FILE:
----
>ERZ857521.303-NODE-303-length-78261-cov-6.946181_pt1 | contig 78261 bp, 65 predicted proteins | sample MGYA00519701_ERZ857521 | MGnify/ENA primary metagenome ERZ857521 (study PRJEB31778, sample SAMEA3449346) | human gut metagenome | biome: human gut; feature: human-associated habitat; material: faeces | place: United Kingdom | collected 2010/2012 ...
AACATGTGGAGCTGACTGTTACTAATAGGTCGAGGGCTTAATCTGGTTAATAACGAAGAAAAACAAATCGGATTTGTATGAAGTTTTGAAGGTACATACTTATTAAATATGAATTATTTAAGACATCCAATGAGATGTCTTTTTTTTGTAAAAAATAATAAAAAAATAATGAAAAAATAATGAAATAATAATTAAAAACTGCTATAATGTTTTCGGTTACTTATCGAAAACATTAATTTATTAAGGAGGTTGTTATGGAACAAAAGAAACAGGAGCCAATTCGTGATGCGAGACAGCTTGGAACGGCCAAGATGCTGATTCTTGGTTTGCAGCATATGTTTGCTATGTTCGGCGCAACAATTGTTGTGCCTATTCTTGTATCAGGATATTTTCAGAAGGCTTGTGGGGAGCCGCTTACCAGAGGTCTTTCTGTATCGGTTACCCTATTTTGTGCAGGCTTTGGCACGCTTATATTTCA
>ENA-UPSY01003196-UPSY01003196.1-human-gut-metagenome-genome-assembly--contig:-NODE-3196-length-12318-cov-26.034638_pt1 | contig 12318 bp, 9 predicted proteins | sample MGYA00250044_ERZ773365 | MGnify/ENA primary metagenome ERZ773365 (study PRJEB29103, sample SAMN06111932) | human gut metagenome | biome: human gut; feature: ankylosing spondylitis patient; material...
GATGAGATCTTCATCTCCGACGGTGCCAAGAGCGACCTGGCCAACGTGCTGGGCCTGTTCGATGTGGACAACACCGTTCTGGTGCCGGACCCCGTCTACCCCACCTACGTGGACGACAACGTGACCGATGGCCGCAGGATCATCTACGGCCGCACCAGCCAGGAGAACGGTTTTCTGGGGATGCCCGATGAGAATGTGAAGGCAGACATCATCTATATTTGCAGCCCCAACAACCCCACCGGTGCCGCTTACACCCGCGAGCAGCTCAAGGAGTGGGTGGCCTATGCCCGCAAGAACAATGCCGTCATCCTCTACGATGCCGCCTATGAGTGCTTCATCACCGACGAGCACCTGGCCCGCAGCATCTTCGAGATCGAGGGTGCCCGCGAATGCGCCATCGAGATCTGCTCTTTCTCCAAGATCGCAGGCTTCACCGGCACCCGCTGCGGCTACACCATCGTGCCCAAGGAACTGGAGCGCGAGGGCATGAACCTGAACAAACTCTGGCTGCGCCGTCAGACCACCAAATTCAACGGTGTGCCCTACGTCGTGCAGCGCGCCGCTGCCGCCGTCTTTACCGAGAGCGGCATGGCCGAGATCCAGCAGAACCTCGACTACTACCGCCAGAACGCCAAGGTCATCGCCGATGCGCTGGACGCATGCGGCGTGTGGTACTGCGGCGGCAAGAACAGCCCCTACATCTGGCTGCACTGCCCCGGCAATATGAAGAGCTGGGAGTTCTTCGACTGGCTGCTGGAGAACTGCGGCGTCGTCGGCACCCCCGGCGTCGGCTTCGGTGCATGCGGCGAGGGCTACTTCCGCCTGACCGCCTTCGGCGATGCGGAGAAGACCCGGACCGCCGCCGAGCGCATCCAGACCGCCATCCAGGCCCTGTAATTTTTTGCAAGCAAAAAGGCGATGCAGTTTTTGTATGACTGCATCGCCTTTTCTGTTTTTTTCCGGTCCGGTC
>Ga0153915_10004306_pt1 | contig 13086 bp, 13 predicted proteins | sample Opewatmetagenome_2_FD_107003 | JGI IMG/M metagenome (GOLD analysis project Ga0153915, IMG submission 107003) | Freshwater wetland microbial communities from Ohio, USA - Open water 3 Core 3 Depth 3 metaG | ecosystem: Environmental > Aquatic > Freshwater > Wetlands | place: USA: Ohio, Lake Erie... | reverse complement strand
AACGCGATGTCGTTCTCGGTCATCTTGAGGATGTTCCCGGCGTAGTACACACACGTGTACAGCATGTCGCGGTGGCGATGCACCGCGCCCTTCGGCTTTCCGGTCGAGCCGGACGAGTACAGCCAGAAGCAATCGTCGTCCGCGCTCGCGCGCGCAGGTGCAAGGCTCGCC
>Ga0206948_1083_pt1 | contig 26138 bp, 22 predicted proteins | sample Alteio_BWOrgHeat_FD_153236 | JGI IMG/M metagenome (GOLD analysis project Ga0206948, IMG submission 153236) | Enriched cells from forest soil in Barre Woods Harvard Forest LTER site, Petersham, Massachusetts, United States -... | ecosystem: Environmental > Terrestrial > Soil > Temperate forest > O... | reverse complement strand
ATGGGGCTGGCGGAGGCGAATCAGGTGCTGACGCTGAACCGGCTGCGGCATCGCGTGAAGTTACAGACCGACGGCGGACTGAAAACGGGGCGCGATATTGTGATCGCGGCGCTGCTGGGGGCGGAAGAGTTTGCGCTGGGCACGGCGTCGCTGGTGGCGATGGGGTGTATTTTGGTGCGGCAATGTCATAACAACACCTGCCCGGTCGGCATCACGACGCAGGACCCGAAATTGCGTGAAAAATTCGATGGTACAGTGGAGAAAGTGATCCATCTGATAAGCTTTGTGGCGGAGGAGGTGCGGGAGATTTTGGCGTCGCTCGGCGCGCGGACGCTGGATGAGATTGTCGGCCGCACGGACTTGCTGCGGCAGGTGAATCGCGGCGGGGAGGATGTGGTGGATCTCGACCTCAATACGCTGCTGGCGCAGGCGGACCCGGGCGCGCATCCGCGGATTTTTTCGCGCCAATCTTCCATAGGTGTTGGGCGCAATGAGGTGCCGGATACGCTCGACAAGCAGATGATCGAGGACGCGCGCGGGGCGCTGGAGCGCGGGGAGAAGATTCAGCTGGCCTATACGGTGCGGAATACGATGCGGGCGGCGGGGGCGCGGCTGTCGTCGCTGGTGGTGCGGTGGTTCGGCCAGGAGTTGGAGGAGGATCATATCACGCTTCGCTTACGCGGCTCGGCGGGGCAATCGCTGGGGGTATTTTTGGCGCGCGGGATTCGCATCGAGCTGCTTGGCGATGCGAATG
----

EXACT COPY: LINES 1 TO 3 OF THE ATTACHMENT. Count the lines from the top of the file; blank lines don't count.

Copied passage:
>ERZ857521.303-NODE-303-length-78261-cov-6.946181_pt1 | contig 78261 bp, 65 predicted proteins | sample MGYA00519701_ERZ857521 | MGnify/ENA primary metagenome ERZ857521 (study PRJEB31778, sample SAMEA3449346) | human gut metagenome | biome: human gut; feature: human-associated habitat; material: faeces | place: United Kingdom | collected 2010/2012 ...
AACATGTGGAGCTGACTGTTACTAATAGGTCGAGGGCTTAATCTGGTTAATAACGAAGAAAAACAAATCGGATTTGTATGAAGTTTTGAAGGTACATACTTATTAAATATGAATTATTTAAGACATCCAATGAGATGTCTTTTTTTTGTAAAAAATAATAAAAAAATAATGAAAAAATAATGAAATAATAATTAAAAACTGCTATAATGTTTTCGGTTACTTATCGAAAACATTAATTTATTAAGGAGGTTGTTATGGAACAAAAGAAACAGGAGCCAATTCGTGATGCGAGACAGCTTGGAACGGCCAAGATGCTGATTCTTGGTTTGCAGCATATGTTTGCTATGTTCGGCGCAACAATTGTTGTGCCTATTCTTGTATCAGGATATTTTCAGAAGGCTTGTGGGGAGCCGCTTACCAGAGGTCTTTCTGTATCGGTTACCCTATTTTGTGCAGGCTTTGGCACGCTTATATTTCA
>ENA-UPSY01003196-UPSY01003196.1-human-gut-metagenome-genome-assembly--contig:-NODE-3196-length-12318-cov-26.034638_pt1 | contig 12318 bp, 9 predicted proteins | sample MGYA00250044_ERZ773365 | MGnify/ENA primary metagenome ERZ773365 (study PRJEB29103, sample SAMN06111932) | human gut metagenome | biome: human gut; feature: ankylosing spondylitis patient; material...